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Leadership Under Pressure fights under pressure

by Jasprit Samra

 

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An underground club fights under pressure for survival. Leadership Under Pressure teaches students how to handle situations that need leadership. The players are put in hard situations, only with leadership, can they complete the mission.

 

Skyler Huang, the club’s creator, says, “The reason this club is called Leadership Under Pressure is because we put teams in unfair scenarios, and they must work and need each other to accomplish the mission.”

 

“Many of the leadership classes and lectures were boring, and I also se many teenagers out there cannot work with each other and collapse under pressure.”

 

Leadership Under Pressure is a club that helps people develop leadership skills by playing games such as airsoft, paintball, Nerf, and some other small games that require teamwork. The gamerule is to eliminate opponents by hitting each other with pellets launched with replica firearms; they paintball guns, airsoft guns, and Nerf guns.

 

LUP currently has 15 official members, but they invite people all over San Francisco to play.  One of the games they play is called “Humans vs. Zombies,” which has two groups, the humans and the zombies.  Gameplay lasts five rounds.  The first round has four to five zombies and about forty humans.  The humans must finish a certain mission under the time limit and have to survive the zombies.  The humans must be able to lead, make decisions under pressure and have relationship skills.  It is also physically demanding because of the running and climbing.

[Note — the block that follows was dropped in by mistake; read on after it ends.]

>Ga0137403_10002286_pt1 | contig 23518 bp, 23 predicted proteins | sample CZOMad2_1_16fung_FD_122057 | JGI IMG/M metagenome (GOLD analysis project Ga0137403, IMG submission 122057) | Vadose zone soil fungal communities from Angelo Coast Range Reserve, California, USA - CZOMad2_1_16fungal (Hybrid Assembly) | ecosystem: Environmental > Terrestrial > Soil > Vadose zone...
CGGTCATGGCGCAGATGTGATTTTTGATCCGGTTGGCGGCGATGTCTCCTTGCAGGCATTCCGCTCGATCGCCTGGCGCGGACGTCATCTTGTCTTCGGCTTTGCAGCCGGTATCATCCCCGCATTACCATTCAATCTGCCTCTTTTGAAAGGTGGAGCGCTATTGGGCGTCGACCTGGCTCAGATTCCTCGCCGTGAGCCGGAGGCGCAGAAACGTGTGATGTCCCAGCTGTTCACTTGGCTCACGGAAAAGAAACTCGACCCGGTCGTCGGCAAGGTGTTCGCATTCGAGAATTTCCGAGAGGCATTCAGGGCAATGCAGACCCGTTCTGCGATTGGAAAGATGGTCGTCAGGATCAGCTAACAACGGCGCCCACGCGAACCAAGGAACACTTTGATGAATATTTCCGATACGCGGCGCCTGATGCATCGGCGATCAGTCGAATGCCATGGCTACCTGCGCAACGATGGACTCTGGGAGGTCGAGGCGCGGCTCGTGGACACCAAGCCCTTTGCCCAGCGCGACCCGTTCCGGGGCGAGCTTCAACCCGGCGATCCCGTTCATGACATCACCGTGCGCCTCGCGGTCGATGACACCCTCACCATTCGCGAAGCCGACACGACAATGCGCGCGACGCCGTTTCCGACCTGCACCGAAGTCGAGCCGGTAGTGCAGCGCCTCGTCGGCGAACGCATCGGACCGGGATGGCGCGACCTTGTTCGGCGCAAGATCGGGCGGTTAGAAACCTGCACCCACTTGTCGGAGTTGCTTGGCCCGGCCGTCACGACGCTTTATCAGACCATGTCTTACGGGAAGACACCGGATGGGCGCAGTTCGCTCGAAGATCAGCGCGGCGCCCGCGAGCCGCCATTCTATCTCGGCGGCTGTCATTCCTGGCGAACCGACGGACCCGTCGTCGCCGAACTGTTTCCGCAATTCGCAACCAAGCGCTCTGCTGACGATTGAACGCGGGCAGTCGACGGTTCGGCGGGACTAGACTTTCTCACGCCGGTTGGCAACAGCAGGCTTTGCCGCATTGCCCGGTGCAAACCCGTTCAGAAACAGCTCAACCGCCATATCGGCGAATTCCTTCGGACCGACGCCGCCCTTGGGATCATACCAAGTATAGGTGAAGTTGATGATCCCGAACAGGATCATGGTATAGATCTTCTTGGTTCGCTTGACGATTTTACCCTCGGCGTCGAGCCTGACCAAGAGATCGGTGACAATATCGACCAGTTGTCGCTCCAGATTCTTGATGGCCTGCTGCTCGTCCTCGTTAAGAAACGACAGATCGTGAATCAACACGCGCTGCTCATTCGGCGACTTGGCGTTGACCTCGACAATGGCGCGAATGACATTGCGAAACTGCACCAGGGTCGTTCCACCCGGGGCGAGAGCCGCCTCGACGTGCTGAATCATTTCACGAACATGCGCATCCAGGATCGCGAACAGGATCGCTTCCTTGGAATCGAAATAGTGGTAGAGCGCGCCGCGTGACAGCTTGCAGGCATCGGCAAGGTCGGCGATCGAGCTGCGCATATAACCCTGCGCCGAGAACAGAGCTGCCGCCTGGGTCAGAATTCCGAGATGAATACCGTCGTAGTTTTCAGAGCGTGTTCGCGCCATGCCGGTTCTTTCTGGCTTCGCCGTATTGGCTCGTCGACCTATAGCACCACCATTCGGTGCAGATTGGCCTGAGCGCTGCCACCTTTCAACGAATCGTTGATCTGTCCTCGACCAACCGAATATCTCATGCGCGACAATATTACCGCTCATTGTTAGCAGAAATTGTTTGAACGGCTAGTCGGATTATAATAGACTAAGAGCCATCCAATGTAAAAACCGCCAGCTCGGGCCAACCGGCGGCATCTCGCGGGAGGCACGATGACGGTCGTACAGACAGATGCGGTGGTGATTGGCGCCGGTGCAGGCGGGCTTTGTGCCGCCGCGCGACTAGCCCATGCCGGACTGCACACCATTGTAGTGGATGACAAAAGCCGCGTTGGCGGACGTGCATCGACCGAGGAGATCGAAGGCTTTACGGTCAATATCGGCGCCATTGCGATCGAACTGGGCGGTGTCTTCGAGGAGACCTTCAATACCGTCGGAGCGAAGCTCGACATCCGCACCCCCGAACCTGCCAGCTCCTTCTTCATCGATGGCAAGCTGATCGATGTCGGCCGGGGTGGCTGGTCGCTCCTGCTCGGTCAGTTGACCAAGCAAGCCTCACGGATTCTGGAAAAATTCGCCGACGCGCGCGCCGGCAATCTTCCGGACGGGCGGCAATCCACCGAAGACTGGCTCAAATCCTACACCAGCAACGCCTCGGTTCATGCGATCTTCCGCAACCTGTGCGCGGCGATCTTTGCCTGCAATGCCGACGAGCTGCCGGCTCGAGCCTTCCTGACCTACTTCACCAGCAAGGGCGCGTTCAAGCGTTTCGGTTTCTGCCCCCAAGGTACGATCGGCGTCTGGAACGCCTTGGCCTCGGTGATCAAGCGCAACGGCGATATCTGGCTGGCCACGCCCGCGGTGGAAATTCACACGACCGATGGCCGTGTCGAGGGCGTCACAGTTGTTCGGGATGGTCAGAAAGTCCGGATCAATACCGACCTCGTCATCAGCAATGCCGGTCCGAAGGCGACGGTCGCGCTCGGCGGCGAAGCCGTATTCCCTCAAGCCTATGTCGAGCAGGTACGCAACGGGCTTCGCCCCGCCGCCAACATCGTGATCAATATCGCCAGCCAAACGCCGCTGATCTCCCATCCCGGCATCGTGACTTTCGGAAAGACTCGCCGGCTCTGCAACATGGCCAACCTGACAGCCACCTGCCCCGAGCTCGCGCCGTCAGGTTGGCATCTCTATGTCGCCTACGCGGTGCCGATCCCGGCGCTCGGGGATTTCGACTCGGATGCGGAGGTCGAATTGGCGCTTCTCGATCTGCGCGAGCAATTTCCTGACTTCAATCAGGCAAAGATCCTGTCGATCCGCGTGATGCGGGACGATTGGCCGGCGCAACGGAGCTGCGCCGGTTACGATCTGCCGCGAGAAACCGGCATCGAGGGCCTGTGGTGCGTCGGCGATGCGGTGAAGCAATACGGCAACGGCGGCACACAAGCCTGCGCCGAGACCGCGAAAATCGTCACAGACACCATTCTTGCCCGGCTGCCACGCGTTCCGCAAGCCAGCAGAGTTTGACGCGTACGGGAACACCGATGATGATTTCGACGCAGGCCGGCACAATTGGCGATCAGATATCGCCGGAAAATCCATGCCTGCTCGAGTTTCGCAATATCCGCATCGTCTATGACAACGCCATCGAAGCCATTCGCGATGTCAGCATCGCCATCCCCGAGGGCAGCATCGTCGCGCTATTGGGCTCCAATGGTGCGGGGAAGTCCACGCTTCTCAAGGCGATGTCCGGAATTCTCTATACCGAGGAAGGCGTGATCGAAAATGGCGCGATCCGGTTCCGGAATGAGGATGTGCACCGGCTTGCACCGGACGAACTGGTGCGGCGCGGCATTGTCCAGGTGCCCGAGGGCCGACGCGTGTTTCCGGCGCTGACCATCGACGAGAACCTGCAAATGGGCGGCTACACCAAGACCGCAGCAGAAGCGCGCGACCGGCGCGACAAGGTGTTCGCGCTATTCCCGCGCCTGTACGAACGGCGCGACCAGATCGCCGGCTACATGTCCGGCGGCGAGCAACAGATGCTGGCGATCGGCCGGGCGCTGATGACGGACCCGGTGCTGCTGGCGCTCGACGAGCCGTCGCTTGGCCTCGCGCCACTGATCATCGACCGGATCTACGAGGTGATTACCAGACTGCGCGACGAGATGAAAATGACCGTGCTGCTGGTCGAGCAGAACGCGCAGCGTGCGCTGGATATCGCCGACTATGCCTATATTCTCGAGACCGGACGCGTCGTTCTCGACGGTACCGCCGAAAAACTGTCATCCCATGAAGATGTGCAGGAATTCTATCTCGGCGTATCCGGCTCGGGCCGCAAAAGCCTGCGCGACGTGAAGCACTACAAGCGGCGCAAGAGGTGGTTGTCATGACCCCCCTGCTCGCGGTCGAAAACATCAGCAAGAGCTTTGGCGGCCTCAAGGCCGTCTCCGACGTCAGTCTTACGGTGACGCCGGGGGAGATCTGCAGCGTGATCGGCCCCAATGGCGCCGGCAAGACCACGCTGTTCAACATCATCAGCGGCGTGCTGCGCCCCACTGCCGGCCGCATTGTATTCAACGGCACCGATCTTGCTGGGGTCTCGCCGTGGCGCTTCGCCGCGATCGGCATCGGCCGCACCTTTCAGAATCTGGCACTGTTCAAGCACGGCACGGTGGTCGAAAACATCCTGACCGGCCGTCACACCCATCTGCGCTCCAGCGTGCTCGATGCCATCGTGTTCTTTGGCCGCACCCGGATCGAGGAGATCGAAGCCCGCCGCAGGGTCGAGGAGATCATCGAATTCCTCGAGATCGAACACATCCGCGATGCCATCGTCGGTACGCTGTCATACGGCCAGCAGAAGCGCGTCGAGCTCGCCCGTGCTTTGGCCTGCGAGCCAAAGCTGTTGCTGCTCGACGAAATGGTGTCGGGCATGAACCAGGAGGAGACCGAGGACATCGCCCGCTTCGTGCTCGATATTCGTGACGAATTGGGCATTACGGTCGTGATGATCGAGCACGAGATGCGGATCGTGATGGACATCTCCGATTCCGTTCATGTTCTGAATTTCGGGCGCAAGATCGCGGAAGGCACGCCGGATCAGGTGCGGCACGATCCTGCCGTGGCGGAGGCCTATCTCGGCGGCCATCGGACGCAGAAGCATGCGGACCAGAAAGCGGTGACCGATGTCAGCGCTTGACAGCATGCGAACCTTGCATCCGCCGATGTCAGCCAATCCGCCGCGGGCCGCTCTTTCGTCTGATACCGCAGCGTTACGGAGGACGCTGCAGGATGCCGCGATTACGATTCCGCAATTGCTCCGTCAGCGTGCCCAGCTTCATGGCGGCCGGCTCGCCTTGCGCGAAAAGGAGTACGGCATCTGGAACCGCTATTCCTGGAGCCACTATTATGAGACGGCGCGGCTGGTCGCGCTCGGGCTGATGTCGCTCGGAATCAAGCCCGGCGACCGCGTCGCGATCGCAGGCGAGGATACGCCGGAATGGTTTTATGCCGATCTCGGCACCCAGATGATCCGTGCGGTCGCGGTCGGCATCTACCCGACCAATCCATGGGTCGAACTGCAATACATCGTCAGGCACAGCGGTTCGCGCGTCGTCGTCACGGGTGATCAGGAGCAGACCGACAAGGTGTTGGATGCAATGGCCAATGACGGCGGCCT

Henry Dinh, first year in the club, says, “I like it because the leader actually motivates teammates.  We always have activities to do with a group that will build leadership skills.”

 

LUP has a game twice a month.  They play all over the city, for example downtown and at Japantown and Bayview.  People who go to a game once will most likely come back.  If students want to join they should talk to Skyler Huang and participate in one of the meetings and games.  Meetings are every Friday at lunch in room 145.  

Tap water or bottled water, what should you drink?

by Alan Lew

 

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            About 60% of the human body is water. Does it matter where it comes from?  Tap water and bottled water are the two main choices for people.  Some say tap water is not clean.  Some say bottled water is even worse.

            At Lincoln High School, some students are reluctant to drink the water from the fountain.  “I don’t drink water from the fountain at school,” senior Kevin Lin said, “because I have no way to confirm the cleanliness of the water.”